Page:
LCD Soundsystem review – euphoric dancefloor pop reignited

The Warehouse Project, Manchester
Six years after a farewell tour, frontman James Murphy gets back under the glitterball to revive his special brand of thunderous, emotional dance music

At midnight in Manchester, blue neon bathes the bricks of a former air-raid shelter under Piccadilly station. The floor is sardined with young clubbers and ageing, ecstatic ravers, all heralding a band currently at No 1 in the US.

Their whiskery frontman is concerned about considerate dancing (the venue is packed to nerve-racking levels) and ticking off people about taking pictures on their phones. “We’re OK, right?” asks James Murphy, smiling nervously as the crowd twists and heaves, every inch the concerned 47-year-old dad he is as well as a creator of punishingly good pop music.

Recently reunited six years after a farewell tour that took in a four-hour show at Madison Square Garden, New York, and a quintuple live LP, it makes sense for LCD Soundsystem to launch their UK tour here. This is the city of New Order and Factory Records, the group’s spiritual ancestors in terms of emotional, intellectual dance music, and in ongoing influences, if new album American Dream is anything to go by. (Talking Heads, Suicide and David Bowie are also stirred into that mix, the latter someone with whom Murphy worked on his last album, Blackstar.)

But they’re also topping the Billboard charts for the first time. Maybe it’s understandable that a group long preoccupied with anxiety, ageing and failure fed through ambitious, euphoric dancefloor pop have met their moment now.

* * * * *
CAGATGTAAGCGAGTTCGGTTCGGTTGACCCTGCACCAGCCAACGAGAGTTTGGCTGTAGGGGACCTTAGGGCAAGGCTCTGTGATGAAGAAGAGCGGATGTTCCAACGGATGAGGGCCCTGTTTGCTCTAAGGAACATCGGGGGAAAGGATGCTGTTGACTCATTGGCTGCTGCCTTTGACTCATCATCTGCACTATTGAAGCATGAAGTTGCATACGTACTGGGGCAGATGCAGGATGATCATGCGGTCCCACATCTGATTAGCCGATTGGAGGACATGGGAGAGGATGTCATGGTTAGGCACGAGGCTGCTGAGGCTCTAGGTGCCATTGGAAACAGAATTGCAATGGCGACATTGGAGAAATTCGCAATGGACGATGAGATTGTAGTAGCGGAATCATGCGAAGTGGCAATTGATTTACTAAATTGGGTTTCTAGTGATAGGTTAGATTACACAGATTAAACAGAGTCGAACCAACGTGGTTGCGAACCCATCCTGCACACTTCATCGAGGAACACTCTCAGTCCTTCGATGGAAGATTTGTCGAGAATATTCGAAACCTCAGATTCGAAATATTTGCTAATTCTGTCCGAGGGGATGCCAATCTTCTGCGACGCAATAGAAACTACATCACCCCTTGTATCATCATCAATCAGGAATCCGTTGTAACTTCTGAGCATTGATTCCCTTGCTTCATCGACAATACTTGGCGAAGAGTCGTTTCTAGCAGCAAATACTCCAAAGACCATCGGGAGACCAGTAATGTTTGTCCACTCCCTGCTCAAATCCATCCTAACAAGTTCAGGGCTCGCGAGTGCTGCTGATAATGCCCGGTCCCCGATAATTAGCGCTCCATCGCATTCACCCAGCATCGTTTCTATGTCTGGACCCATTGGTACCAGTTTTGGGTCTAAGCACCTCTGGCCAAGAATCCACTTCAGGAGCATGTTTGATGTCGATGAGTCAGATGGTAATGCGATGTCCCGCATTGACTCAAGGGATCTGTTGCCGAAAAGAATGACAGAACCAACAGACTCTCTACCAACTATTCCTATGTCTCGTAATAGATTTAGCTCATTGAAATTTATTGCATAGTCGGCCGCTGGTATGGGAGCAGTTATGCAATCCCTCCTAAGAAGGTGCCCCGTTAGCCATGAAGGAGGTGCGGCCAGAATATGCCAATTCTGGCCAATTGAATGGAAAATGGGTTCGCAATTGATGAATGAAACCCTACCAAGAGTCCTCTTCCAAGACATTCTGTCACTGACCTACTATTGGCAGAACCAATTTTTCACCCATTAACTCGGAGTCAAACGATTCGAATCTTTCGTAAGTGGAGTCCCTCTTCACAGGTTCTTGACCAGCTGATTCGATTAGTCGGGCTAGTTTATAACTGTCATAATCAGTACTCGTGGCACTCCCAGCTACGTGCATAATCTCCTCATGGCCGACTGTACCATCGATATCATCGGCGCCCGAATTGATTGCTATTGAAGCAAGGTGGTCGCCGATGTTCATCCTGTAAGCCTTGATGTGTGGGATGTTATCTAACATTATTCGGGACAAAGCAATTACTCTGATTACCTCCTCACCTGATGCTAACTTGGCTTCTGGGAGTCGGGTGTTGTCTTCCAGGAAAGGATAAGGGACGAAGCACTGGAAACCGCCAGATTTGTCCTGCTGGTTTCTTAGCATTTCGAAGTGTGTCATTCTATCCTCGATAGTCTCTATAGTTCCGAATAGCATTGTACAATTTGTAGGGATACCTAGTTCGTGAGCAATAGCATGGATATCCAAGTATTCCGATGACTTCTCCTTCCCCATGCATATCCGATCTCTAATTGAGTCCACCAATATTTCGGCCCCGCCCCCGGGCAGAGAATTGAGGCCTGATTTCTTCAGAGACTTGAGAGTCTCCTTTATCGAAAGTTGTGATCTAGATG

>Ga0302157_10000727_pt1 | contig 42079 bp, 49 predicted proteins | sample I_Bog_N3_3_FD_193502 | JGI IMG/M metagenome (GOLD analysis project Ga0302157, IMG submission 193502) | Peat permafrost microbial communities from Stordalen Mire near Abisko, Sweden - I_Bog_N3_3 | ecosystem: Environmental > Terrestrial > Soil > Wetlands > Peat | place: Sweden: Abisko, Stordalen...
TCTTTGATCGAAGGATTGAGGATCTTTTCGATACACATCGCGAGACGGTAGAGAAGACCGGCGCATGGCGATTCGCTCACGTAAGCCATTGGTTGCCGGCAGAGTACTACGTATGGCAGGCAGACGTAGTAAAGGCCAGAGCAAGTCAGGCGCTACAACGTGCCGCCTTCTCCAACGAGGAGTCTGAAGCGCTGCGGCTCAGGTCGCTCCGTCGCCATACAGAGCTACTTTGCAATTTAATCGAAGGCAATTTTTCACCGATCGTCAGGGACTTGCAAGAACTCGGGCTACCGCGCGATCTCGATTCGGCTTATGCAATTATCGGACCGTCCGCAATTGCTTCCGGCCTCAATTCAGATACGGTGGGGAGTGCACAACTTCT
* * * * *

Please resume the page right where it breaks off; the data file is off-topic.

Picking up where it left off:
They sound fantastic. Every two-note synth riff and oscillator-tweak (many from the undersung Nancy Whang) ricochets through the room. New tracks such as I Used To and Tonite (“The future’s a nightmare / And there’s nothing I can do / Nothing anyone can do about it”) hold their own against old classics such as Get Innocuous! and Someone Great. The latter, an affecting disco-banger about death, becomes a singalong tonight, which is testament to Murphy’s way with a glittering melody, and a phrase to match it. “When someone great has gone” the crowd hollers back at him.

Murphy is mesmerising and powerful throughout, backlit in white light like a friendly hulking bear, singing with a greater richness and warmth than ever before. Even a moment of antsiness about a keyboard malfunction before set closer All My Friends can’t spoil the night. He stands there under a glitterball, like the one that graced the cover of his debut album 15 years ago, surrounded by the people who know him best, and it works. In our uneasy times, this incongruous everyman feels absolutely right.


Jude Rogers

The GuardianTramp

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